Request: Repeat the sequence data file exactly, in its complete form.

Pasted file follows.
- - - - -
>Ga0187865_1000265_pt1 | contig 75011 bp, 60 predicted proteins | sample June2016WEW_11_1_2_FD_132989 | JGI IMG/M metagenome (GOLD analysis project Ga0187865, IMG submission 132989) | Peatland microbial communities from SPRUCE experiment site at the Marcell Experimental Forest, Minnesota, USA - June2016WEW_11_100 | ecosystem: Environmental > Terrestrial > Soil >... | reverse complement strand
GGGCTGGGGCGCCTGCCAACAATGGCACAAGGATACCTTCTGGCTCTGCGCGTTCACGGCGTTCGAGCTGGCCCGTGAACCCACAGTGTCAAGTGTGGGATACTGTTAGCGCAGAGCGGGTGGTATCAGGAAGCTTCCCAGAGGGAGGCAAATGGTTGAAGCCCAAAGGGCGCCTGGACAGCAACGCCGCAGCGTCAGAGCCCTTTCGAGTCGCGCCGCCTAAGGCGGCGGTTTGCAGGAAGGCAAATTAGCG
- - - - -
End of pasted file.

>Ga0187865_1000265_pt1 | contig 75011 bp, 60 predicted proteins | sample June2016WEW_11_1_2_FD_132989 | JGI IMG/M metagenome (GOLD analysis project Ga0187865, IMG submission 132989) | Peatland microbial communities from SPRUCE experiment site at the Marcell Experimental Forest, Minnesota, USA - June2016WEW_11_100 | ecosystem: Environmental > Terrestrial > Soil >... | reverse complement strand
GGGCTGGGGCGCCTGCCAACAATGGCACAAGGATACCTTCTGGCTCTGCGCGTTCACGGCGTTCGAGCTGGCCCGTGAACCCACAGTGTCAAGTGTGGGATACTGTTAGCGCAGAGCGGGTGGTATCAGGAAGCTTCCCAGAGGGAGGCAAATGGTTGAAGCCCAAAGGGCGCCTGGACAGCAACGCCGCAGCGTCAGAGCCCTTTCGAGTCGCGCCGCCTAAGGCGGCGGTTTGCAGGAAGGCAAATTAGCG